Before I became Christian in university, one of the biggest things that bothered me was that God and Jesus were always presented as explicitly male–even C. S. Lewis, who often has a more nuanced understanding as a lay person falls into this trap using some very culturally specific logic to portray God as inherently masculine. As for the Holy Spirit–truth be told, the Holy Spirit wasn’t really talked about much, and I often just lumped the Holy Spirit into God by another name, not really understanding the difference between the two (to be fair, I sometimes still struggle with that particular divide of Persons in the Trinity).
This may very well be why I was Wiccan for years before becoming Christian–the Divine Feminine was a lot more my speed than the Divine Masculine. Since becoming Christian, I’ve been fascinated by the intersection of faith, gender, sex, and sexuality–how the Divine plays into all of that is certainly worth investigating. So, let’s take a look at each of the persons in the Trinity, and I’ll share some reflections on each. Jesus will be saved for last, since that is where the biggest counterclaims in Christian circles tend to rally.
It has been a huge relief to realize that God has been seen as beyond gender differences far more often than most folks realize. There’s a strong tradition in Judaism of recognizing God as not bound by a specific gender. For Christianity, the story is a little more complex, but there has always been a strong strain of God as both Mother and Father to us all. Throughout the Bible, in both what Christians have deemed the Old and New Testaments, God is spoken of using metaphors of feminine and masculine. While the He/Him pronoun is consistent in English translations, the metaphors people use make clear that the pronouns could just as easily be She/Her.
Some point to Genesis and the creation male and female in the image of God as a counter-argument; but that belies are modern Westernized thinking. The pairs in Genesis, light/day, earth/sky, etc., culminating in male and female, were not understood as binaries. They were understood as poles representing either end of a spectrum–when such “poles” are mentioned throughout Scripture, they are meant to sum up the entire spectrum between them; not to divide the world into binaries. God’s world, contrary to what many have claimed, has never been divided into black and white–it has always been an entire rainbow.
Christian mystics have recognized this for some time–Julian of Norwich is perhaps most famous, in her Revelations of Divine Love for making the case of God as Mother of us all.
The Holy Spirit
The Spirit is, contrary to many Christians’ assumptions, present in the Scriptures through the entire Bible. Some later writers tried to separate the spirit in the “Old Testament” from the Spirit in the “New Testament”, but that is largely a false distinction. There does seem to be a change in the Spirit after Jesus’ death, resurrection, and ascension, as Pentecost demonstrates, but that is to be expected if the three Persons of the Trinity are in constant dance with each other, as some have speculated.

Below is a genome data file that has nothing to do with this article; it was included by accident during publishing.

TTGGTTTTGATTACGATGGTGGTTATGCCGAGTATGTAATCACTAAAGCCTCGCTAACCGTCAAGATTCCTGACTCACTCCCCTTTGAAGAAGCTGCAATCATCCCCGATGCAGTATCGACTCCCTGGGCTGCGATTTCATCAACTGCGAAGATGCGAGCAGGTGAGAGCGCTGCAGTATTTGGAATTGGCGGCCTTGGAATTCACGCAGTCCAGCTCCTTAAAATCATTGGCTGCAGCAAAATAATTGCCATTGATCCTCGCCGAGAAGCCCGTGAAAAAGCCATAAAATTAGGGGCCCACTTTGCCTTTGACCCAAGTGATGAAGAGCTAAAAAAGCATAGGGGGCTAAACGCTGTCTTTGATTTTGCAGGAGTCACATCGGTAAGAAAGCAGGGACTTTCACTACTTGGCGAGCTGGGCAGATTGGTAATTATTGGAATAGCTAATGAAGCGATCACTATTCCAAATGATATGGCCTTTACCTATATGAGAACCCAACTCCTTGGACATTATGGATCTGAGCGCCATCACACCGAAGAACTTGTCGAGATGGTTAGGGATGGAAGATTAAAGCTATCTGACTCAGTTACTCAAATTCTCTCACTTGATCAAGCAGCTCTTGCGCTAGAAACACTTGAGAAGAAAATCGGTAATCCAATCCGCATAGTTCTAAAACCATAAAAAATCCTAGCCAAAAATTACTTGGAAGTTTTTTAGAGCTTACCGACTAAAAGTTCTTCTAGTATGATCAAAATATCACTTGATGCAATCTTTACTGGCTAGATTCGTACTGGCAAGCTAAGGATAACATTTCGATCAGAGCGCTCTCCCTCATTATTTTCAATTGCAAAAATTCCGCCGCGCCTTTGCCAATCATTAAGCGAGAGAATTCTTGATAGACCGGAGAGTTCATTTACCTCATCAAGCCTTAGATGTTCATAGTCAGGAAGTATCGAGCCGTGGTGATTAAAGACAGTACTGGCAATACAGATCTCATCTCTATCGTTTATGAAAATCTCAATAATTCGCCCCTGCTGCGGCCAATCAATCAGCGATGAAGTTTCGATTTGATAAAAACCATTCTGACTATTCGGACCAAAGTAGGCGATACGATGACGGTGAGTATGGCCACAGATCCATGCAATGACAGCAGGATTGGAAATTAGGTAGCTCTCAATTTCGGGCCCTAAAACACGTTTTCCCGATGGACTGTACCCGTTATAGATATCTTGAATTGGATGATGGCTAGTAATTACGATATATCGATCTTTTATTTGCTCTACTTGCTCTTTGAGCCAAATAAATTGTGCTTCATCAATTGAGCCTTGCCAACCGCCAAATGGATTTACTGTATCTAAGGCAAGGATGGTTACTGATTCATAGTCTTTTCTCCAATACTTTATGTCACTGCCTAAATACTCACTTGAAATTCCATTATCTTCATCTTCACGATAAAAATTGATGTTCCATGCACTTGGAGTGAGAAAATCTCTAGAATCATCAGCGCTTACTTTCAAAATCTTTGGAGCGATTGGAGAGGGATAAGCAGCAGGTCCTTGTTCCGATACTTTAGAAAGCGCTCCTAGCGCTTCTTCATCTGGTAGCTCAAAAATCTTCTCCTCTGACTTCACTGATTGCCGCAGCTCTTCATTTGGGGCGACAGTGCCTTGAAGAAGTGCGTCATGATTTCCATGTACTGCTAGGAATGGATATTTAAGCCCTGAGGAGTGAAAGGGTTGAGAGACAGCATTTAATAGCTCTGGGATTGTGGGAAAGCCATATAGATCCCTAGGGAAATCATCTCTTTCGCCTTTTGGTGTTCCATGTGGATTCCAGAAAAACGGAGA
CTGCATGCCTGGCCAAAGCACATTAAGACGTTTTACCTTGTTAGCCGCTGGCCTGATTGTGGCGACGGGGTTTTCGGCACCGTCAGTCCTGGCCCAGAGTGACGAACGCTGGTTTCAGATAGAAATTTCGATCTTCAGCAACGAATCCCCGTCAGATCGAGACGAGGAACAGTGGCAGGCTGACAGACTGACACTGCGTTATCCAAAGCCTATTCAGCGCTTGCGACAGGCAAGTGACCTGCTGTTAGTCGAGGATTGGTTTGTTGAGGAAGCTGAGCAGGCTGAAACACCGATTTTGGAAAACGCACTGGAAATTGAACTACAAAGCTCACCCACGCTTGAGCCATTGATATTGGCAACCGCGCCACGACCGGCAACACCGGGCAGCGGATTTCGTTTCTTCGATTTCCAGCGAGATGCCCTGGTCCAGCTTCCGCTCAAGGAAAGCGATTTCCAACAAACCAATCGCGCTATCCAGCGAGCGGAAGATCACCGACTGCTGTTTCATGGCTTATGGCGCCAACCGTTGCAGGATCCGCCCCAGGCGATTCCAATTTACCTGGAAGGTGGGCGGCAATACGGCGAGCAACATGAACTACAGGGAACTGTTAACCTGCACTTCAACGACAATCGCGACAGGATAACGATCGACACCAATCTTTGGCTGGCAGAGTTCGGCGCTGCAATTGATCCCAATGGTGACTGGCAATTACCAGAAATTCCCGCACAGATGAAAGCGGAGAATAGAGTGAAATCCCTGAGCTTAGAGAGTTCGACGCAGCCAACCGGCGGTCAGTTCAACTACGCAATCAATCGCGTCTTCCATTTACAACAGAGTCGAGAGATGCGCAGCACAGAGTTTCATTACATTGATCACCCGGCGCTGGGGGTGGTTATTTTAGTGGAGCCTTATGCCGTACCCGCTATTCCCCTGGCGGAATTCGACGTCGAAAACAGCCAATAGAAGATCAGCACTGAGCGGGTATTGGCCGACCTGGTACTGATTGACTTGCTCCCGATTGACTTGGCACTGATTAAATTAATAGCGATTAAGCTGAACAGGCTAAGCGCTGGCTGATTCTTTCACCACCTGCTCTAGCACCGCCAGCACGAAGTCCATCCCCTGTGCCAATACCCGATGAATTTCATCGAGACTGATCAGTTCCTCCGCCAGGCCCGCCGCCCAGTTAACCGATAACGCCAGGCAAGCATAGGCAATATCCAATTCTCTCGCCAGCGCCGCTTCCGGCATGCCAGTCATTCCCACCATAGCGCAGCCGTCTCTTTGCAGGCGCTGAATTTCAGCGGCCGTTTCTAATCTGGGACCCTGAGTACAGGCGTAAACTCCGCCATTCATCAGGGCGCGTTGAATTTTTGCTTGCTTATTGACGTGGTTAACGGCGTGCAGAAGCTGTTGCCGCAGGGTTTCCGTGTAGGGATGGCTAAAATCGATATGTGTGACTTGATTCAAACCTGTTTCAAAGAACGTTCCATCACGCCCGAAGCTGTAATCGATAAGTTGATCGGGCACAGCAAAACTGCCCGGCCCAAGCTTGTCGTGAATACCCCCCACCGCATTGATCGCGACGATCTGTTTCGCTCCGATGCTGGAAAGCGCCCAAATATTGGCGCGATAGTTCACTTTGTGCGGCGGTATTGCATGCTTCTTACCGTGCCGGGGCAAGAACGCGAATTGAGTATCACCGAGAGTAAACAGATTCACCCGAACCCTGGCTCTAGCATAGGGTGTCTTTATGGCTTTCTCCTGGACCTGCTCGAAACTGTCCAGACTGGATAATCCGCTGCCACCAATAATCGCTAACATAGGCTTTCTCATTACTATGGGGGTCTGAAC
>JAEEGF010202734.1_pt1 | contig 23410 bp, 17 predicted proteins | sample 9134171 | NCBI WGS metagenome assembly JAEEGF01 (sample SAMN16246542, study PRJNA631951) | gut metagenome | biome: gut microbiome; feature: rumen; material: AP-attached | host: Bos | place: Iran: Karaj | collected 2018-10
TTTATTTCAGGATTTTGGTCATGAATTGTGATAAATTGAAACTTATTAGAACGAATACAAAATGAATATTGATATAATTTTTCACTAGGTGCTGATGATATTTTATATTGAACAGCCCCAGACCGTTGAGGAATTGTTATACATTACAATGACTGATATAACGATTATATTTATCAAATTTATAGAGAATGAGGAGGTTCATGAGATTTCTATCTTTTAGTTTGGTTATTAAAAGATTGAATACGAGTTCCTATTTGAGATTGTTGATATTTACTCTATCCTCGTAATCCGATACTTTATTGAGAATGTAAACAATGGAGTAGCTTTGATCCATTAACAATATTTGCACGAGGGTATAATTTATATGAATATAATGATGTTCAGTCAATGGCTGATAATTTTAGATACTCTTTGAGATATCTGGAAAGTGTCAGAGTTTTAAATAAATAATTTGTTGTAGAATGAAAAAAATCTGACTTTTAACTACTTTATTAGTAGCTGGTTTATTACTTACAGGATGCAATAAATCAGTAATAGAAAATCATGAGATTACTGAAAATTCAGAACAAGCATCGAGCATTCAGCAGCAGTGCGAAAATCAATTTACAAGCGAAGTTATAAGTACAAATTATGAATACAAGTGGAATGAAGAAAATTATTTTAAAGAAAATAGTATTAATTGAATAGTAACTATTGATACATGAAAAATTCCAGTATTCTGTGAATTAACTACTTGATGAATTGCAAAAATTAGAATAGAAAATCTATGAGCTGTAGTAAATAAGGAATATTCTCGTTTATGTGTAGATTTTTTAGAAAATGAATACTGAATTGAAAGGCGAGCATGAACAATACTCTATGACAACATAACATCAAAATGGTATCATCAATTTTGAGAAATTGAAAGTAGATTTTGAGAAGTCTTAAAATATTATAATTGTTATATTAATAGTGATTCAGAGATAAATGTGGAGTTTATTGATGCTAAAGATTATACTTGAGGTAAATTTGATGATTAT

What is clear is that the Spirit is often described using feminine words; perhaps this is most fitting, as the Spirit seems to be the most expansive member of the Trinity, the one who breaks all the rules and reaches both wide and deep. The Spirit may partially explain why so much of the church in the first few centuries consisted of female membership; theologian Grace Si-Jun Kim also makes a strong argument for the Spirit as a promising avenue for multi-faith dialogue and engagement–an avenue the United Church of Canada seems to embrace in its creeds and faith statements.
One of the most contentious figures in this whole debate among Christians is, unsurprisingly Jesus. Disagreements about the nature of Jesus have been a staple of Christianity since the beginning so this really shouldn’t be surprising–however, it IS crucial to determine what one thinks and to try to get it as right as possible.
Those who defend God as wholly masculine like to appeal to Jesus. Surely, they say, if Jesus and God were one as the early church eventually agreed, then God must be inherently male. After all, Jesus was male and he called God “Father”. So case closed, right?
To which I respond, by no means! First, let’s address calling God, “Father”. In modern debates with gender and sexuality such a hot topic, we get caught up on the gender Jesus chose–rather than realizing that the nature of the relationship was the point here. Jesus’ address of God as “Father” or “Abba”, and his command to his followers to do the same, was a statement about the personal relationship with and access to God. God was not distant and abstract; nor did God require deference–rather, God craved an intimacy, marked by vulnerability, authenticity, and complete honesty. This was the point of that address, and while “Father” may work for some in that regard, “Mother” works better for others; the difference in the pronoun used would not matter to Jesus, a first century Israelite with an understanding of God drawn from Hebrew scriptures.